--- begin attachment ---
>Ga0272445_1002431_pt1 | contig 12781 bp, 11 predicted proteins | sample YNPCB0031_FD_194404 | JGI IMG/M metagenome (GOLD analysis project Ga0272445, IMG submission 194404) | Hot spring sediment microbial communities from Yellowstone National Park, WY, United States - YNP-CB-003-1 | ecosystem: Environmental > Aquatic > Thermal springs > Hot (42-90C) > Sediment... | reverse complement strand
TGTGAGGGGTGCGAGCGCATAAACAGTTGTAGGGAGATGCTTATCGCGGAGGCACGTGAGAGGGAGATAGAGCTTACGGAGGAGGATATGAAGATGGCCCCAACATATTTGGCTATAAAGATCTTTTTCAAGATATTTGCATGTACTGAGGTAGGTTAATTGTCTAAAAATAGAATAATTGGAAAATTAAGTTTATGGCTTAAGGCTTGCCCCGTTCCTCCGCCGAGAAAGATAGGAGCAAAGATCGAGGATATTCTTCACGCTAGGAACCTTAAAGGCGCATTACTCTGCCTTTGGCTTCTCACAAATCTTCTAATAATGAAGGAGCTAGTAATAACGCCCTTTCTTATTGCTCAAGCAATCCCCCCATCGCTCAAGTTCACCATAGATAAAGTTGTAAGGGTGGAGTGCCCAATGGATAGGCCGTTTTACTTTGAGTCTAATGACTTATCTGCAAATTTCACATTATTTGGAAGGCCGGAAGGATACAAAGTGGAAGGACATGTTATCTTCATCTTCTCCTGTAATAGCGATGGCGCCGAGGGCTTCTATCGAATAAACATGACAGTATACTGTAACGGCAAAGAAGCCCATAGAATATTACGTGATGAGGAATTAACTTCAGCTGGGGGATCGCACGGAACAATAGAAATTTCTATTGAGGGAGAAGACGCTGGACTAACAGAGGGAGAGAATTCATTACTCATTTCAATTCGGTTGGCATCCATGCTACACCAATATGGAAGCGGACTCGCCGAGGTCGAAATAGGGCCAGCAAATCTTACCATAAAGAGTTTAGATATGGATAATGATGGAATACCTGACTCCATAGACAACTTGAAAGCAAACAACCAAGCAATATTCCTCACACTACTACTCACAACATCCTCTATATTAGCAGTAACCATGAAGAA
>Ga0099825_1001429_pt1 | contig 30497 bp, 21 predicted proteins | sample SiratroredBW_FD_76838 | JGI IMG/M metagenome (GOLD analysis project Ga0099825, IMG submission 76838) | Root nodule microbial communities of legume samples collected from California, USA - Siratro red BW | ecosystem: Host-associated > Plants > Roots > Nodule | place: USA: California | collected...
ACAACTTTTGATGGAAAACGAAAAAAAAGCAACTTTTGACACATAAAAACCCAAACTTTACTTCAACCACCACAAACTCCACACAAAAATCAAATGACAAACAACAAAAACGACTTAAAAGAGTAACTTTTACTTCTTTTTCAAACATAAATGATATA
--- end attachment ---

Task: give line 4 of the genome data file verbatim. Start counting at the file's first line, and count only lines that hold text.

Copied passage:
ACAACTTTTGATGGAAAACGAAAAAAAAGCAACTTTTGACACATAAAAACCCAAACTTTACTTCAACCACCACAAACTCCACACAAAAATCAAATGACAAACAACAAAAACGACTTAAAAGAGTAACTTTTACTTCTTTTTCAAACATAAATGATATA